Become a member of Allies in Recovery and we’ll teach you how to intervene, communicate and guide your loved one toward treatment.Become a member of Allies in Recovery today.

What Are Natural Consequences? More on Modules 5 and 6

Graphic Design by Lizabeth Laroche

CRAFT is like a menu. The better your awareness of patterns from watching yourself and your loved one – over time – and experimenting to see what works, the better you understand what to choose. Laurie talks about her learning process with her son, and how it led her to understand what she could and couldn’t live with. You can learn to open your eyes, to check with yourself in a very deep way, and notice what you may not have before. The more you know about what you’re looking for, the more effective CRAFT becomes, the better your decisions in the moment. Eventually you can say, “This isn’t working, so here are your options,” and your loved one can choose.

PRESS PLAY in the SoundCloud box below to listen to the podcast.

 

Loading

Related Posts from "Our Podcast: Coming Up for AiR (MEMBERS)"

What Is Enmeshment?

Enmeshment is a blurring of the boundaries between people. How the other person feels affects you intensely. Enmeshment is one-way — your thoughts, feelings, and choices are about the other person’s well-being. Countering enmeshment means checking in with ourselves, calming our systems down, taking pauses, and allowing the other person the dignity of their own process. You can learn to listen and make reasonable requests and develop a healthier kind of connection.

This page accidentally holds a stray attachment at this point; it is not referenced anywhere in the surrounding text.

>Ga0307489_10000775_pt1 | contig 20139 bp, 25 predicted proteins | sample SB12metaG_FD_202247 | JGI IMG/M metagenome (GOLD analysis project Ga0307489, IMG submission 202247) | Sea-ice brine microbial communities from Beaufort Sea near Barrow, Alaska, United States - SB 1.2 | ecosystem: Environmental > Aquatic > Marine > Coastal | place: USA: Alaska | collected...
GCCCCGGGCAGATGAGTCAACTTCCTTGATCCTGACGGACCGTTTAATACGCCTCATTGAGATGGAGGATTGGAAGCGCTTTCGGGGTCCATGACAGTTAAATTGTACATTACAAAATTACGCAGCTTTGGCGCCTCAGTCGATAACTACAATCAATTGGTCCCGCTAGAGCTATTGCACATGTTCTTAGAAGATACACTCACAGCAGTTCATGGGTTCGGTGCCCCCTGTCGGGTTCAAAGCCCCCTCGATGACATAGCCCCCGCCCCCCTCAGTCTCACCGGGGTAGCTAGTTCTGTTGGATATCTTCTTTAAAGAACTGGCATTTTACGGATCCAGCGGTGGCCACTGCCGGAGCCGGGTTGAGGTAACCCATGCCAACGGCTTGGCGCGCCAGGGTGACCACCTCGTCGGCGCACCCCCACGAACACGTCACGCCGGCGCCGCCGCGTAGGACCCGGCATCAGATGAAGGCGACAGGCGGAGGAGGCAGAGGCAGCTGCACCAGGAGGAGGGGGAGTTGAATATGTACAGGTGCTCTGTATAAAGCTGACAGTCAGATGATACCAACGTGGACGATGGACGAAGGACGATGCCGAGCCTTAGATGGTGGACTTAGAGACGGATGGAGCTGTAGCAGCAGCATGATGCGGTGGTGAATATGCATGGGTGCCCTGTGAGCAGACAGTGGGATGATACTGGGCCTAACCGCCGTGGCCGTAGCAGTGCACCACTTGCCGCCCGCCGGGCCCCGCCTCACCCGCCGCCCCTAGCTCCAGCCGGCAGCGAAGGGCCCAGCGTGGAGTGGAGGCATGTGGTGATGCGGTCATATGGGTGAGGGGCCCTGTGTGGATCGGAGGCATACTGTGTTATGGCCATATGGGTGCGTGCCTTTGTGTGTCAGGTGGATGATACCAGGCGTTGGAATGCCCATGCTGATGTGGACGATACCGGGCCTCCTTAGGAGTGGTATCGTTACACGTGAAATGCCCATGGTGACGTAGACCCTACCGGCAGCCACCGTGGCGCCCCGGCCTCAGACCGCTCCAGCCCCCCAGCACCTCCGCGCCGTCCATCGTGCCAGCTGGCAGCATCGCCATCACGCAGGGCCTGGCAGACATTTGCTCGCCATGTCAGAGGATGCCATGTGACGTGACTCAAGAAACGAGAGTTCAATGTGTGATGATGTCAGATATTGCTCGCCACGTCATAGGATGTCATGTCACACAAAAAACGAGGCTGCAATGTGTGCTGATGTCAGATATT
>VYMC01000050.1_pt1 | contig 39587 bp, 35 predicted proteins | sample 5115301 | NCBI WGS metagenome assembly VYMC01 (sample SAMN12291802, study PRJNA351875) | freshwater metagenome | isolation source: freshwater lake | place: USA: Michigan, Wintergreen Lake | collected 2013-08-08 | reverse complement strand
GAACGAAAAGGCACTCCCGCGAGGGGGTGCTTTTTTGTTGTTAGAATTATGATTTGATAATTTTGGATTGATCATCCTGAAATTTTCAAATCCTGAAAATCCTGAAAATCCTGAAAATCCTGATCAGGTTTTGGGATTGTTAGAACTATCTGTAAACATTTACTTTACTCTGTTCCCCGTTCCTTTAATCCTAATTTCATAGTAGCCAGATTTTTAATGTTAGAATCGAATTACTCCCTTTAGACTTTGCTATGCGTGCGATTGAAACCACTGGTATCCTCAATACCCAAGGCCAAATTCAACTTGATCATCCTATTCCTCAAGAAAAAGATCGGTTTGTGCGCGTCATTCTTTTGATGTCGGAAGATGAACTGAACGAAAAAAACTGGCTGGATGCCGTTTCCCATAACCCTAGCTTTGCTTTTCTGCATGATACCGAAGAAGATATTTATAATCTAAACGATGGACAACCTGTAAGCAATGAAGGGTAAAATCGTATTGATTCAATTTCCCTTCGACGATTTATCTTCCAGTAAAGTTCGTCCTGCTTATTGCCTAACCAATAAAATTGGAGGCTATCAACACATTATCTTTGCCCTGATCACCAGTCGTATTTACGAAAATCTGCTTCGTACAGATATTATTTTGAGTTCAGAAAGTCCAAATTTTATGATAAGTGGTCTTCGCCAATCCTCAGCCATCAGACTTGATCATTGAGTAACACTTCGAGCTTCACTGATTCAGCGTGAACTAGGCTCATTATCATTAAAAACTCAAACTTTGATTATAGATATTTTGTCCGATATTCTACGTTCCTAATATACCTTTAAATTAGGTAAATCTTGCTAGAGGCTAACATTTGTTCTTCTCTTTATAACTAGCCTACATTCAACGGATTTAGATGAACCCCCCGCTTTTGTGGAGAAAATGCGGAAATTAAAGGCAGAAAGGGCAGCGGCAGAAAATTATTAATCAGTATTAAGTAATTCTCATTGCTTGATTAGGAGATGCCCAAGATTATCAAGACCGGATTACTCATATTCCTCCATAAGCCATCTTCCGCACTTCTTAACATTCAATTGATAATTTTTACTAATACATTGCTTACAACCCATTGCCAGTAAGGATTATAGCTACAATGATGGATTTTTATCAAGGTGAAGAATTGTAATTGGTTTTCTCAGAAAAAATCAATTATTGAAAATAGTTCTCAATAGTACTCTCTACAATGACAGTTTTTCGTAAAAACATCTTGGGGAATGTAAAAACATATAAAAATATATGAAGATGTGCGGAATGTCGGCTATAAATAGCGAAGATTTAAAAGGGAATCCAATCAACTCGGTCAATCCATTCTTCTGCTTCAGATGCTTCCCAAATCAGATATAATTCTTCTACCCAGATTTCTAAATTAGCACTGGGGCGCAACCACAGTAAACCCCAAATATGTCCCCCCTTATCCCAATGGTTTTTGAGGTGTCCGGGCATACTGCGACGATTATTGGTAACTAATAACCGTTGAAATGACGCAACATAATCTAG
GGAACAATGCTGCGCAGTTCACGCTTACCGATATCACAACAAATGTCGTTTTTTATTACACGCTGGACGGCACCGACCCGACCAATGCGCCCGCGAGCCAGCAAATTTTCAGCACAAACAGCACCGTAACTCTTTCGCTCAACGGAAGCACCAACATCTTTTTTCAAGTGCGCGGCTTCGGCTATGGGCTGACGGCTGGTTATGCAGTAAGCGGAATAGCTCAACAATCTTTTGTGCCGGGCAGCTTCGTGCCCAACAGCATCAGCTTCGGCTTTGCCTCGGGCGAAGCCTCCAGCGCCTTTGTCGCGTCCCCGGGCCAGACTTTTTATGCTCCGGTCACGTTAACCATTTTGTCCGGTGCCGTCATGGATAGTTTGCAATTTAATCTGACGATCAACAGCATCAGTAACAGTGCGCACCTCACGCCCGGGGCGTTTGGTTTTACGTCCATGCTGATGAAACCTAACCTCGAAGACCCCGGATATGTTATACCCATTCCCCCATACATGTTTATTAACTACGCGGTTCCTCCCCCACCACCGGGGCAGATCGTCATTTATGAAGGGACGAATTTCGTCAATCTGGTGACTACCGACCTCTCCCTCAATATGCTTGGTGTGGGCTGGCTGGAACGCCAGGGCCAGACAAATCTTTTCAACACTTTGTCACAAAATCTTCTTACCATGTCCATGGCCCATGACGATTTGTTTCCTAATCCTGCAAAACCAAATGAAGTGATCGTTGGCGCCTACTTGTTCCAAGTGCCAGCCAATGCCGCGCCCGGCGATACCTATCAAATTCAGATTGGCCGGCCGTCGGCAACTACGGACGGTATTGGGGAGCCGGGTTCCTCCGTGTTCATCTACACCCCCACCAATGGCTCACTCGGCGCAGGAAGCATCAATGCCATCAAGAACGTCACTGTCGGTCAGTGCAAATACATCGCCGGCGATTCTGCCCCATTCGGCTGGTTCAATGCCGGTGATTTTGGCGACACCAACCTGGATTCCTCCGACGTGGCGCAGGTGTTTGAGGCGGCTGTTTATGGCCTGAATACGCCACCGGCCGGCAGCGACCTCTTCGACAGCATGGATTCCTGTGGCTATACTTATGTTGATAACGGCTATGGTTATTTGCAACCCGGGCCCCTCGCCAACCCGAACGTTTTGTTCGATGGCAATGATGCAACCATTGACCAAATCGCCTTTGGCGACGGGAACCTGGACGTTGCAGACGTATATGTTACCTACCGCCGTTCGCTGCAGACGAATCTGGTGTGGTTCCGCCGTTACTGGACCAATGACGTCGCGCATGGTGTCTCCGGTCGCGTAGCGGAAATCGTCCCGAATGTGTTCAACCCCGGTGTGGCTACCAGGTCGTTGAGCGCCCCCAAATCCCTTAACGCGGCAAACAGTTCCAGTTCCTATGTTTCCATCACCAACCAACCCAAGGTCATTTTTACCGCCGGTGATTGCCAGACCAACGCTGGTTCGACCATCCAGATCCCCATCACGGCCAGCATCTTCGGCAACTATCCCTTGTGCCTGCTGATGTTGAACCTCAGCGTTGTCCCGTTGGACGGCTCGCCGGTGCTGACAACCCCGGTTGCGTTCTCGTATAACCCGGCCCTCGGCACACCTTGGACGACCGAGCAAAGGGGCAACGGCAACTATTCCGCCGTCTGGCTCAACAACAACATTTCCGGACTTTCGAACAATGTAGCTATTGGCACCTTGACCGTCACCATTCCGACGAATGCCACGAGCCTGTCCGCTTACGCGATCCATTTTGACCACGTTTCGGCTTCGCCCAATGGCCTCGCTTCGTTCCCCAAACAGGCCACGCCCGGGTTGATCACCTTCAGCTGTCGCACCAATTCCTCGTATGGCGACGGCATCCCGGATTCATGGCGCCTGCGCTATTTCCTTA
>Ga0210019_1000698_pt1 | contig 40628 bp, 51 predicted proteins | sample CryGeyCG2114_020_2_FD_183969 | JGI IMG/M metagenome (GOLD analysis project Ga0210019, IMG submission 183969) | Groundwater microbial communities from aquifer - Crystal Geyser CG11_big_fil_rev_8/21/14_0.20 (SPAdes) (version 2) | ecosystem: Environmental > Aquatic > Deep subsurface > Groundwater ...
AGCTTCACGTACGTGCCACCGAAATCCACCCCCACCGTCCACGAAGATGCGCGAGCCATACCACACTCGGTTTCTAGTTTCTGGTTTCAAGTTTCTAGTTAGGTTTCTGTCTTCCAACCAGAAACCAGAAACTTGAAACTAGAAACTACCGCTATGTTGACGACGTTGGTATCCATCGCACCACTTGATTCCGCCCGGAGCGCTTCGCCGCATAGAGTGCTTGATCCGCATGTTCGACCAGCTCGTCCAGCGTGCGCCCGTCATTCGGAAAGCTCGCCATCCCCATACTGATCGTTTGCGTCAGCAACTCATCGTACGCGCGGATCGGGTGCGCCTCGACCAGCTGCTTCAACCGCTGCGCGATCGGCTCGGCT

How Do You Handle Anger?

What’s the impact of emotions on how we interact with loved ones? Learn to acknowledge, claim, and identify your emotions. Don’t discuss anything when you’re reactive. Instead, pause, check in with your feelings, and don’t take things personally. Have a strategy that’s not confrontational or accusing, but engaging. Calm your system and engage in a way that you can feel good about. Hopefully this will reverberate with your loved one and create change over time.

Ah-Ha Moments

When the noise dissipates and there’s clarity, that’s an “ah-ha moment.” You can move forward in a different way. You might even find new commitment to a way of thinking or behaving that you didn’t have access to before. Allies in Recovery uses CRAFT to give you the tool set for your own ah-ha moments, but also to help create the conditions for your loved one to find their own moments and possibilities for long-term change.

What Are the Three Questions?

When you’re in the middle of crisis, feeling reactive or uncertain about what to do, use the “three questions” to helps create space and time and take the best action. What am I feeling? What can I do about it (think as broadly as possible)? What am I actually gonna do? Kayla likes to consider a fourth: What’s happening that’s making me feel this way?